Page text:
I have a confession to make before the populace – other than the earliest bands that were instrumental in transforming the psychedelic music of the late 1960s into what became known as heavy metal, I am not a fan of the genre. At all. I love Mountain, Steppenwolf, Uriah Heep, even some early Black Sabbath, but what came afterward sounds to me, not unlike stray cats and scrap iron rolling down a steep hill in a steel drum. Not that I object to others indulging their preference for such sonic pleasures, although it would be all right with me if they’d roll up their car windows while doing so.
Ergo, it was with some trepidation that I reviewed the topics for this season and discovered Heavy Metal on the list, for I am incapable of speaking with any authority on that musical subject, and even a polymath should recognize his limitations.
That said, the term does not apply only to musical endeavors. As regards its other uses, I do have some insight.
Being involved in science-fiction fandom in the 1970s, I occasionally received information via post on upcoming events of interest in regards to that genre. I wish I still had the mailer I received in late 1976 or early 1977, alerting me to the imminent publication of an American version of the French magazine, Métal hurlant. Heavy Metal was to be a glossy, full-color magazine featuring the best speculative fiction comics from Europe and America. And so it was. I began accumulating issues almost immediately, and devoutly wish I still had them, for it was a beautiful publication.
I will no doubt wax rhapsodic over it one of these fine days in this space, but in the current edition, I am scheduled to talk about movies rather than magazines. And while I am obliged to admit that it is true that a foolish consistency is the hobgoblin of little minds, I really wanted to talk about the 1981 animated film that was based on some of the characters and stories and artwork from the magazine, and not the magazine, itself.
Specifically, I wanted to discuss the one segment of the film that truly is horror, for horror is what we are all gathered together in this place to consider, n’est pas? The other parts of the film are science-fiction and fantasy, for the most part. While there is some crossover between all the component genres of what we generally refer to as speculative fiction, there is only one part of Heavy Metal that is decidedly neither science-fictional nor fantastical. It is horror, pure horror, and I do love it best of all.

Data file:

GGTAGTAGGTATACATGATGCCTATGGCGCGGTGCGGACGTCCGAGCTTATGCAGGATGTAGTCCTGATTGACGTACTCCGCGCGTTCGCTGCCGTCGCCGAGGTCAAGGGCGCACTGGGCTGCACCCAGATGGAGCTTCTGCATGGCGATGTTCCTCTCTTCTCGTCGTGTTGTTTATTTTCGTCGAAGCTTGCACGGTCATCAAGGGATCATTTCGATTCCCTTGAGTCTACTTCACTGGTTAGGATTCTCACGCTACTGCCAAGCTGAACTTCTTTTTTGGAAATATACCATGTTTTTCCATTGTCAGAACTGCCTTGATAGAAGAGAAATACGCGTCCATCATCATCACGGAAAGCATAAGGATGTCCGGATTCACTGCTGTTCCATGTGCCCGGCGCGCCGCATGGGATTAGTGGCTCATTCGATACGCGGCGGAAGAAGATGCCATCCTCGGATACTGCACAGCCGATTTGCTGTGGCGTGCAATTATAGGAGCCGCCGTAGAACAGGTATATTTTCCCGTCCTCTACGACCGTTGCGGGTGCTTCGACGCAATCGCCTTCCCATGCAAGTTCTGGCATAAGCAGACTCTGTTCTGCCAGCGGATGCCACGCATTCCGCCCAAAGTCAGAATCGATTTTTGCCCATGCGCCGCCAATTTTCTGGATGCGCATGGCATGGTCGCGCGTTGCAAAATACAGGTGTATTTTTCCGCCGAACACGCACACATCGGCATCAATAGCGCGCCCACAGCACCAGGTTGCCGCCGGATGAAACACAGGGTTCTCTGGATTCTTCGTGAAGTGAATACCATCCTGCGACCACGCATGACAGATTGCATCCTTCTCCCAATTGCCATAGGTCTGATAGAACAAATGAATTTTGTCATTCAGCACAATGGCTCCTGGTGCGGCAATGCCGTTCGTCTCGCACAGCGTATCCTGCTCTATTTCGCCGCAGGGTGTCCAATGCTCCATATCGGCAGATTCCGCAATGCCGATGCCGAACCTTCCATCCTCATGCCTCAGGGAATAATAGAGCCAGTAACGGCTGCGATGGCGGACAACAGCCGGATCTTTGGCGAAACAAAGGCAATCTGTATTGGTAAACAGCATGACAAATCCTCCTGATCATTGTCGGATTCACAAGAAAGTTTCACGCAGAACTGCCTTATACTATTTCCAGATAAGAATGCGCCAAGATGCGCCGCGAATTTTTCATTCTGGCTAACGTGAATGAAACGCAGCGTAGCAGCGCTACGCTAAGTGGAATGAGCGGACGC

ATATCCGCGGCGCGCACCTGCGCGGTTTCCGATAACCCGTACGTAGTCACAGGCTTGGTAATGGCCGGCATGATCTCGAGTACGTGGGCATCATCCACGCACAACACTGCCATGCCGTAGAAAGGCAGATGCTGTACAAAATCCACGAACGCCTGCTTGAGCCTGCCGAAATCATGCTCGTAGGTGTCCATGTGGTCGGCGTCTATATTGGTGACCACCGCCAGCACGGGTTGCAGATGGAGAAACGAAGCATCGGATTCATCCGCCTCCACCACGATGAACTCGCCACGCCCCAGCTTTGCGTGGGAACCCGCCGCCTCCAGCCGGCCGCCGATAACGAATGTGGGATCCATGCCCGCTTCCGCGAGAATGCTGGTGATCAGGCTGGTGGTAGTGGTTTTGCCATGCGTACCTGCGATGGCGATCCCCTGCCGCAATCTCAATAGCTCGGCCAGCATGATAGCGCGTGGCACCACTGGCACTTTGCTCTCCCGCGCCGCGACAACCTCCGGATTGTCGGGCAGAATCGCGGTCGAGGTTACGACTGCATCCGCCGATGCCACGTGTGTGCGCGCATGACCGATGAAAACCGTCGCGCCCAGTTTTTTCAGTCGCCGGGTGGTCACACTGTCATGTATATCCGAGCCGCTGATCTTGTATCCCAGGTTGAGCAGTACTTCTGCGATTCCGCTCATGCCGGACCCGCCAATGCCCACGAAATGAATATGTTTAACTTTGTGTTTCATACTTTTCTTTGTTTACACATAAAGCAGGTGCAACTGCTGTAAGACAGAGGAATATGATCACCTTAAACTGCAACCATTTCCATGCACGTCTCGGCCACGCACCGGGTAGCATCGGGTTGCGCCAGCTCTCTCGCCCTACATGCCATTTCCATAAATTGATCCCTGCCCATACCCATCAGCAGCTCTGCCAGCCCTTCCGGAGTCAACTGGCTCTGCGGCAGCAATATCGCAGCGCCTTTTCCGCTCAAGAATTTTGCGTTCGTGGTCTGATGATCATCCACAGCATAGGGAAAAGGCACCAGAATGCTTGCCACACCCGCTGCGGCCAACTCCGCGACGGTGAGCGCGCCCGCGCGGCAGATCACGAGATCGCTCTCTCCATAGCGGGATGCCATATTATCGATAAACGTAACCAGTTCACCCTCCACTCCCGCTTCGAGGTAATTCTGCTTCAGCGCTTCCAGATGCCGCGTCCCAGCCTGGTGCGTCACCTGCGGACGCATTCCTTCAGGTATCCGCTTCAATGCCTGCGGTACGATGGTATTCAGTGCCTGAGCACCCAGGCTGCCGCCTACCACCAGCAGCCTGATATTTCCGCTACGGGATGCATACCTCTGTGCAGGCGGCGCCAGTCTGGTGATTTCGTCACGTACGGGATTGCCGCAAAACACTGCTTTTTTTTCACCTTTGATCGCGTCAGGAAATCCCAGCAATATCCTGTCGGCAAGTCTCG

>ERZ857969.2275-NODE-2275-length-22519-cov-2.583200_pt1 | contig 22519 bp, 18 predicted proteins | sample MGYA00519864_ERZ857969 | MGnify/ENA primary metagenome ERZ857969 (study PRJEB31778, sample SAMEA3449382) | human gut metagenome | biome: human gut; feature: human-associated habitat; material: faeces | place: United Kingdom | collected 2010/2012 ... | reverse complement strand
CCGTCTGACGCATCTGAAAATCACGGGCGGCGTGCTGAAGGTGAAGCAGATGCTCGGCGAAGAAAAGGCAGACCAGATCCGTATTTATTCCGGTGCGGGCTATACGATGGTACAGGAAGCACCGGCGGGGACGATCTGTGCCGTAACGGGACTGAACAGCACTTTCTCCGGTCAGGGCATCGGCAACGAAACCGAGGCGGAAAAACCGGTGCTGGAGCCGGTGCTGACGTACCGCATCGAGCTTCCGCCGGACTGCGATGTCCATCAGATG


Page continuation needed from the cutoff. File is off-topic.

The film has a framing sequence that introduces a floating, green, glowing sphere called the Loc-Nar that interacts with the characters and initiates the action of each separate story. In the segment entitled, “B-17”, a World War II bomber encounters the Loc-Nar, resulting in the dead crew being animated and attacking the surviving co-pilot. The pilot parachutes away after the co-pilot is killed, but lands on an island filled with wrecked airplanes of all ages, from which more zombies emerge and surround him.
And that’s it – my entire entry for today reduced to less than seven minutes of animation. Seven minutes of horror. I hope that’s enough, because if all you’re looking for is horror, and horror alone, that’s all I got this time out.
But, if you don’t mind sitting through some killer animation, and hearing some terrific music, by all means, take in that seven-minute piece within its entire contextual ninety-minute framework. No, the movie doesn’t make much sense. Yes, it is juvenile and sexist, and there are multiple scenes that probably ought to have been reconsidered. It is, however, an artifact of its time, place, and origins. Historians, even of Horror, have a responsibility to paint the past wie es eigently gewesen war – as it actually was, as dictated by the great German historian Leopold von Ranke, and that’s not always pretty. But sometimes, just sometimes, it’s also beautiful.
Watch it, or avoid it; embrace it, or reject it, as you wish. I will make no judgments, either way. Just as the musical genre is not my cuppa tea, the movie might not be yours. And that’s okay. But please do at least consider those seven minutes of terror. I suspect you might enjoy them.
Next time, we will be looking at a lost medium, a form of entertainment that died during the Eisenhower administration, and a variety of mechanical horrors that infested it. I look forward to hosting you again for the next chapter in the History of Horror. Until then, my dear hungerers after the horrific…
Be very afraid.